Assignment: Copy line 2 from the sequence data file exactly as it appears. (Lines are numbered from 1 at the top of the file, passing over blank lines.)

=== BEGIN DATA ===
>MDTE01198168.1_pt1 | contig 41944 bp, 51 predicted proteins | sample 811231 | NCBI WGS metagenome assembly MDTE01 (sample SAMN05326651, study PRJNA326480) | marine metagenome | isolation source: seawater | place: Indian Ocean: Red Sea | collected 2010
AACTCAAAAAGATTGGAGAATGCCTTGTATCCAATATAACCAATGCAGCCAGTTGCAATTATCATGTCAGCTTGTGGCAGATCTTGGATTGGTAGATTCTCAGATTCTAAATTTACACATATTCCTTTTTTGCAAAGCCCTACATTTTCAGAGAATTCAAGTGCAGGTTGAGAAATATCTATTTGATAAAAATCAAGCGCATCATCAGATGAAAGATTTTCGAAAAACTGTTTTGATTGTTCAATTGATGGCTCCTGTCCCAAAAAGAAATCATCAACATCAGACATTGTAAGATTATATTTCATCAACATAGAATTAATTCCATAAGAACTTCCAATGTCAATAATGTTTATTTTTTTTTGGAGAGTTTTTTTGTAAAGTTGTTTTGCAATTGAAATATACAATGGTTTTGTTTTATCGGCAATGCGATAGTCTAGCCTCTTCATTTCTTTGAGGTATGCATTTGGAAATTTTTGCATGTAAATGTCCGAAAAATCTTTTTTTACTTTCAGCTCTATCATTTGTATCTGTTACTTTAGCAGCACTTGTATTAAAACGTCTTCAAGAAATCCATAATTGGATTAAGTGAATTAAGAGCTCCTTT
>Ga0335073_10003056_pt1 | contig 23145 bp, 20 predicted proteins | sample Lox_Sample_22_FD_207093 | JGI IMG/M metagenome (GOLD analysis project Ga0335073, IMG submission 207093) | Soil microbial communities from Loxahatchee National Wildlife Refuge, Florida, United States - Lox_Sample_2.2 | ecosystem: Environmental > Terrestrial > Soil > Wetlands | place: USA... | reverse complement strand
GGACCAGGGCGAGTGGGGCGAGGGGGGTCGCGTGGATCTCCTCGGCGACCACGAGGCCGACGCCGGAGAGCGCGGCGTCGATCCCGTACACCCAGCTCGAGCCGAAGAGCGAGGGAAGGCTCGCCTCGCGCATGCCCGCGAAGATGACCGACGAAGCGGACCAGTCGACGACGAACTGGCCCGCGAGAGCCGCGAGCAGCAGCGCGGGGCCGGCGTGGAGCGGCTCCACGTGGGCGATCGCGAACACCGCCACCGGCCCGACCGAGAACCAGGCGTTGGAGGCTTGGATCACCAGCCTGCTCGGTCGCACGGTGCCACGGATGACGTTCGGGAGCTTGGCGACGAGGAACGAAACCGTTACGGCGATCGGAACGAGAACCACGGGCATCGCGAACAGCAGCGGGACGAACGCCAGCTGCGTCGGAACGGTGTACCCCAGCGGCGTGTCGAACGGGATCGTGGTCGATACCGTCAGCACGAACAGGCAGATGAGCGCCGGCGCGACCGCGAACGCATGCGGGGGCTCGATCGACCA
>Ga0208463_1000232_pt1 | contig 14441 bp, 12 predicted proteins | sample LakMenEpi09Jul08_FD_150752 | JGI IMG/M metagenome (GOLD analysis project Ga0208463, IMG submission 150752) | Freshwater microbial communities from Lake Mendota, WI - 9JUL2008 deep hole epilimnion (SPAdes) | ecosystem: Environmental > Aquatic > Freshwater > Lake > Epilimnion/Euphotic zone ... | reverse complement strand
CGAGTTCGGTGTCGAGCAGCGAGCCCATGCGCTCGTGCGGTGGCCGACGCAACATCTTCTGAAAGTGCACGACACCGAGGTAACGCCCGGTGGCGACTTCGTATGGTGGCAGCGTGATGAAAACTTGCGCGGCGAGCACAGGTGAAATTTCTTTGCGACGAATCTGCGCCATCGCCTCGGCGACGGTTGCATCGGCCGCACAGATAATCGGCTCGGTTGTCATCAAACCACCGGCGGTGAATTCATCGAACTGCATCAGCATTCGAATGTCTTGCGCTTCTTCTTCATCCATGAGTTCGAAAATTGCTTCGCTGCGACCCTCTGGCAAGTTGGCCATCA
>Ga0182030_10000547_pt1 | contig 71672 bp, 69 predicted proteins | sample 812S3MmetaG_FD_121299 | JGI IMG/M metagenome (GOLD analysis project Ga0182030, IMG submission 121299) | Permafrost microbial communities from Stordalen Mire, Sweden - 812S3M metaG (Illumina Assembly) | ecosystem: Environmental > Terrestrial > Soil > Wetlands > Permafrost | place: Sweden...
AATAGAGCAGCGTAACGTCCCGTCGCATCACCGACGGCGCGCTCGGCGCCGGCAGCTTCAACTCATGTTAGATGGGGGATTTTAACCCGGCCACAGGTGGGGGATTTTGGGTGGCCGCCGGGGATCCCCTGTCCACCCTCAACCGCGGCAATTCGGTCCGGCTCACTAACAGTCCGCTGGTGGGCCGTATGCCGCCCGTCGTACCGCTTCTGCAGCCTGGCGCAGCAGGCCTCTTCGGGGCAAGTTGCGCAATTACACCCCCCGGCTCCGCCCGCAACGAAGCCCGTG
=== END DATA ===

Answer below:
AACTCAAAAAGATTGGAGAATGCCTTGTATCCAATATAACCAATGCAGCCAGTTGCAATTATCATGTCAGCTTGTGGCAGATCTTGGATTGGTAGATTCTCAGATTCTAAATTTACACATATTCCTTTTTTGCAAAGCCCTACATTTTCAGAGAATTCAAGTGCAGGTTGAGAAATATCTATTTGATAAAAATCAAGCGCATCATCAGATGAAAGATTTTCGAAAAACTGTTTTGATTGTTCAATTGATGGCTCCTGTCCCAAAAAGAAATCATCAACATCAGACATTGTAAGATTATATTTCATCAACATAGAATTAATTCCATAAGAACTTCCAATGTCAATAATGTTTATTTTTTTTTGGAGAGTTTTTTTGTAAAGTTGTTTTGCAATTGAAATATACAATGGTTTTGTTTTATCGGCAATGCGATAGTCTAGCCTCTTCATTTCTTTGAGGTATGCATTTGGAAATTTTTGCATGTAAATGTCCGAAAAATCTTTTTTTACTTTCAGCTCTATCATTTGTATCTGTTACTTTAGCAGCACTTGTATTAAAACGTCTTCAAGAAATCCATAATTGGATTAAGTGAATTAAGAGCTCCTTT